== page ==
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Attorney says Hulk Hogan humiliated when Gawker aired sex tape

Terry Bollea, known as professional wrestler Hulk Hogan, watches potential jurors at the Pinellas County Courthouse in St. Petersburg on Tuesday.
Terry Bollea, known as professional wrestler Hulk Hogan, watches potential jurors at the Pinellas County Courthouse in St. Petersburg on Tuesday.
Published Mar. 8, 2016

ST. PETERSBURG — Four years after a video of him having sex with a friend's wife was posted online, former professional wrestler Hulk Hogan took the witness stand on Monday, saying the episode had "completely humiliated" him.

This was not the chest-beating, shirt-ripping Hogan of the wrestling ring. Nor was it the "All-American" entertainer who told children to say their prayers and take their vitamins.

This was Terry Bollea, Hogan's real name, a man in search of sympathy and $100 million in compensation.

"I was embarrassed by what it did to me as a person, but it was even embarrassing as a character," he said of the publication of the sex tape. "Hulk Hogan was embarrassed."

On Monday, the opening day of the trial for the invasion of privacy lawsuit Bollea brought against the website Gawker, he described how he came to be secretly filmed by his former best friend, Tampa radio DJ Bubba the Love Sponge Clem.

LIVE BLOG: Keep up with the latest developments from the case of Hulk Hogan vs. Gawker

Bollea took the stand dressed in his typical courtroom attire of a black suit and black bandana, his Fu Manchu mustache in a perpetual frown. More than anything, the 62-year-old father of two looked tired.

In 2007, after telling him he was "too told" and "too slow," his wife of 25-years announced plans to leave him and move to California. Bollea said he sought the comfort of his closest friend, who offered up his wife, Heather Clem.

"It was so weird and so crazy," Bollea said. "My gut was telling me this was wrong."

Five years later, when Gawker posted a one-minute and 41-second excerpt of the sex tape online, Bollea said he "went numb" at the news.

"My hands started shaking violently," he said.

He confronted Clem, demanding to know if he was behind the video, only to be assured his friend had nothing to do with it. Later, he would learn Clem had made the recording, burned it to a DVD, and stashed it in his unlocked desk drawer. The two settled out of court in 2012.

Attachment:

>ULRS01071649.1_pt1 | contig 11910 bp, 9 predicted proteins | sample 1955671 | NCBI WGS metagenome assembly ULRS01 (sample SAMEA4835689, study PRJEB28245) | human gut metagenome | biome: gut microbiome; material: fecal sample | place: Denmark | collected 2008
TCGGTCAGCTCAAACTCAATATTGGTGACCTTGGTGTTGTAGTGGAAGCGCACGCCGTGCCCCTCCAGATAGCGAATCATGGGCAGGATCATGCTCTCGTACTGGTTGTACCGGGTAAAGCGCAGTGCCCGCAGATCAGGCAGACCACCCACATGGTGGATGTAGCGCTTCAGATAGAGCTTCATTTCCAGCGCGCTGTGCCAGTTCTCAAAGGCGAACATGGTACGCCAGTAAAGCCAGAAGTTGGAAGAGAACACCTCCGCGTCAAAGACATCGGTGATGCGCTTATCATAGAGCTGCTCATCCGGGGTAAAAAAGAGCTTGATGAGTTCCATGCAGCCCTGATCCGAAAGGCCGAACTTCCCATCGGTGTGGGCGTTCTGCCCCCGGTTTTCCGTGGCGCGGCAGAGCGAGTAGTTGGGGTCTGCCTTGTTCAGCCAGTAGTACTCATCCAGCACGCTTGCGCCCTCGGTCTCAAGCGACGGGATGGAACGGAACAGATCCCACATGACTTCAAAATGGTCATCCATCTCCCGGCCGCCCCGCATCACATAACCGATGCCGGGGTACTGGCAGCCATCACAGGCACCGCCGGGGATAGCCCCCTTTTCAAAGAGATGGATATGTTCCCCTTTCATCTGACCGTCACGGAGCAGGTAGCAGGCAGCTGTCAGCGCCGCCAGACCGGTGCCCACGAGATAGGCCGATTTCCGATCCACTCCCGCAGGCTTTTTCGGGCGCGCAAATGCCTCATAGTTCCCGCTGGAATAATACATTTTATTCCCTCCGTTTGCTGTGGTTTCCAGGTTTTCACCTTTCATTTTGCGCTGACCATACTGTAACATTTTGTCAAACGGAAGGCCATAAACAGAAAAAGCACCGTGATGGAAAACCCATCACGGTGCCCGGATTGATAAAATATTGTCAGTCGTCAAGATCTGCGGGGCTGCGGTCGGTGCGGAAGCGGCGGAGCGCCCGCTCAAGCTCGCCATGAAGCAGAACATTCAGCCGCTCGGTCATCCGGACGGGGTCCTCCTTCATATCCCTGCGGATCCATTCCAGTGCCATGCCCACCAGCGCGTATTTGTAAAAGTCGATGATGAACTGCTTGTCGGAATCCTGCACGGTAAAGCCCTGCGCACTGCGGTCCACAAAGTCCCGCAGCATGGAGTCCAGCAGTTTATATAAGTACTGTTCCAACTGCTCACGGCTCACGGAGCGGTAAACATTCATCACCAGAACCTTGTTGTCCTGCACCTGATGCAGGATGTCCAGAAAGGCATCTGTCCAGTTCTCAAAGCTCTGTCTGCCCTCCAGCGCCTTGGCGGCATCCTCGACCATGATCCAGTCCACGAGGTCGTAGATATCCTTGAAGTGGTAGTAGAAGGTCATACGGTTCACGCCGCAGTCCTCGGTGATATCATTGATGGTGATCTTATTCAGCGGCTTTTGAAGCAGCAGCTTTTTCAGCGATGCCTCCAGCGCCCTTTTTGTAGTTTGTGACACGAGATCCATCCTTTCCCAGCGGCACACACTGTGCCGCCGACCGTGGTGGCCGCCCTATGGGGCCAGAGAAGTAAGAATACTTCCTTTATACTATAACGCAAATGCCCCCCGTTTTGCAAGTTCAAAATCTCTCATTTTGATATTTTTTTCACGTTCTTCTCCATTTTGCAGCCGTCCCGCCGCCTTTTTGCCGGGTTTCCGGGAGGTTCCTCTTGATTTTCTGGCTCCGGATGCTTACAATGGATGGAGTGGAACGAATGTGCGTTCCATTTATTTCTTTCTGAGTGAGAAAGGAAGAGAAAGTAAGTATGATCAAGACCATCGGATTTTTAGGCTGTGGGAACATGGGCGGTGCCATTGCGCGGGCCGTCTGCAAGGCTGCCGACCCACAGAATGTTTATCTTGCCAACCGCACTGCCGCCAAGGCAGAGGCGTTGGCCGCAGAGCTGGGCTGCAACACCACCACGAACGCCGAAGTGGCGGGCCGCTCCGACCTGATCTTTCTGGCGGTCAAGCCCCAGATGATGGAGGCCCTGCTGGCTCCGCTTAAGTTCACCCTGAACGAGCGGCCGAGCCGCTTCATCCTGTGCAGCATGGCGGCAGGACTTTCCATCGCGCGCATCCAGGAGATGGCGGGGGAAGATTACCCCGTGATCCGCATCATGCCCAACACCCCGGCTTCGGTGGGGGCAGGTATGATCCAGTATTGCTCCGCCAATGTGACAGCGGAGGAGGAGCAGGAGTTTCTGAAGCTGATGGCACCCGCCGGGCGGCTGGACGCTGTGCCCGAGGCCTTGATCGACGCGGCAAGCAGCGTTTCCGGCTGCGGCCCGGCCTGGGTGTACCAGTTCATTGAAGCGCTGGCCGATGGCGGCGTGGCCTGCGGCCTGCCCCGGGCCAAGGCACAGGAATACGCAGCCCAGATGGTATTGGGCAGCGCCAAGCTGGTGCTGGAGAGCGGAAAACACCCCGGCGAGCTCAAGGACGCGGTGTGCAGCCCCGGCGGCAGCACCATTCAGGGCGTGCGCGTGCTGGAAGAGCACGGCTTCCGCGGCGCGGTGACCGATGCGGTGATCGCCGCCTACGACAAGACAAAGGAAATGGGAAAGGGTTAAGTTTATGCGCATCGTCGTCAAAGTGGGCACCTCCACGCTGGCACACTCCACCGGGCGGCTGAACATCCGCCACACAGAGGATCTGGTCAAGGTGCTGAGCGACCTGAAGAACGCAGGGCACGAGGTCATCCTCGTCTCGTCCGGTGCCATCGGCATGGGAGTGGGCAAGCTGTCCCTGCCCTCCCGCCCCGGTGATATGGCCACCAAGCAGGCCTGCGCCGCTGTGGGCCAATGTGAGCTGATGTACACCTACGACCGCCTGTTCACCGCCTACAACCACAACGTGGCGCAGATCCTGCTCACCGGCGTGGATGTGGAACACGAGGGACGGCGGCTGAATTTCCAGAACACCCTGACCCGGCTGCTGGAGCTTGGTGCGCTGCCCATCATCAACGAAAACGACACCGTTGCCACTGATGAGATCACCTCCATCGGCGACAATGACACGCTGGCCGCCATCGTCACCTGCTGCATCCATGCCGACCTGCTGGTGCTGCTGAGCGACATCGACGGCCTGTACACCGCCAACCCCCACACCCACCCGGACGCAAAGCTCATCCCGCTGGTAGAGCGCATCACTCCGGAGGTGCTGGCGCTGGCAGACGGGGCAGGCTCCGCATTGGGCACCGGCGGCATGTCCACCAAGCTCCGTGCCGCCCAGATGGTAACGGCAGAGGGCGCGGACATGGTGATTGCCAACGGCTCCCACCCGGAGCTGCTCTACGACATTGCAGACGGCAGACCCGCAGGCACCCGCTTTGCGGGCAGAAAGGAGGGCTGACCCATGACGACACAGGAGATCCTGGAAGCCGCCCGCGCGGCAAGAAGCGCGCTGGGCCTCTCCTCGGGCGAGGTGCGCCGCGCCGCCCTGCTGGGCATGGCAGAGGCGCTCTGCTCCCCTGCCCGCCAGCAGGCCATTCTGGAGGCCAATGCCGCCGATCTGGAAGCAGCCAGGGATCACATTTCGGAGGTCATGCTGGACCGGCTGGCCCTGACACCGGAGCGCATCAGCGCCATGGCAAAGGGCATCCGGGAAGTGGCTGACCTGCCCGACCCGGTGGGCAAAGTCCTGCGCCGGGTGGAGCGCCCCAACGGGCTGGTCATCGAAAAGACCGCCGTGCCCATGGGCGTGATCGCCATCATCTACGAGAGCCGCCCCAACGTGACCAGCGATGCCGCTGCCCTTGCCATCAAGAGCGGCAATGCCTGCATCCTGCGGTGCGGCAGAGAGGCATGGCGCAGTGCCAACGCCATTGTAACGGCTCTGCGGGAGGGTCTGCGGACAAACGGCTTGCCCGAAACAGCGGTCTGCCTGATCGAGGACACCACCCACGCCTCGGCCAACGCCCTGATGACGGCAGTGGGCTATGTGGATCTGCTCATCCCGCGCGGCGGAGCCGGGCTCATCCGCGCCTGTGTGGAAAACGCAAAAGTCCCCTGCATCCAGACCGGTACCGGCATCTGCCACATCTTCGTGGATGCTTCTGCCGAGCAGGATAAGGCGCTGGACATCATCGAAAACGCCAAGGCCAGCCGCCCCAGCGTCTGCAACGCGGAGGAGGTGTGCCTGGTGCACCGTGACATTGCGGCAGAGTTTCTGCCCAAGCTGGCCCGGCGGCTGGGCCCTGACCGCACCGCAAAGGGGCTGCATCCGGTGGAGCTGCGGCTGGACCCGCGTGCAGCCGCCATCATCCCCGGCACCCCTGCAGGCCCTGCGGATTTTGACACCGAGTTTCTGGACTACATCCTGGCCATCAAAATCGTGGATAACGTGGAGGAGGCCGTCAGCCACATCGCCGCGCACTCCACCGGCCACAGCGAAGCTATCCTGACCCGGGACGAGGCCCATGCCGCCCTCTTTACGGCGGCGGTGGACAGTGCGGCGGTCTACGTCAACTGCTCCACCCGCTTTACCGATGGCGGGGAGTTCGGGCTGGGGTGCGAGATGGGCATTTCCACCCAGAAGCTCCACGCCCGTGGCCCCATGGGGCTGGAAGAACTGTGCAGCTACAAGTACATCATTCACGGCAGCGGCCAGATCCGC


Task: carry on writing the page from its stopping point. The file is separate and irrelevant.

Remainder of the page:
Attorneys for Gawker argue that Bollea invited coverage of his sex life by boasting about his sexual prowess for years, often publicly. By writing and speaking about his sex life, he has made it a matter of public interest, they say, and fair game for reporters.

"Mr. Bollea has spent years telling the public why he is a role model," Gawker attorney Michael Berry told the jury. But the video "showed something different."

"Gawker believes this kind of reporting is important," he said, adding that it was not for profit, as Bollea's attorneys maintain.

Posts like the one of Bollea that were labeled NSFW (Not Safe For Work) did not carry advertising or messages from sponsors, Berry said.

In his testimony, Bollea sought to distance himself from the famous character he created decades ago, when he was a young wrestler earning $25 a match.

Hulk Hogan is loud and boastful, he said, but Terry Bollea is "soft spoken to a fault," and has trouble saying "no" to his grown children. Hulk Hogan can't admit he's going bald; Terry Bollea acknowledges in open court that he wears a bandana to hide his hair loss.

"Terry Bollea is a normal person," he said. "Wrestling is his job."

To prove he could summon the character at will, he turned to the jury and growled one of his trademark phrases: "Hey, how ya doin', brother?"

The man who went on dozens of radio and television shows and talked in lurid detail about his sex life?

That was Hulk Hogan, Bollea said.

Contact Anna M. Phillips at aphillips@tampabay.com or (813) 226-3354. Follow @annamphillips on Twitter.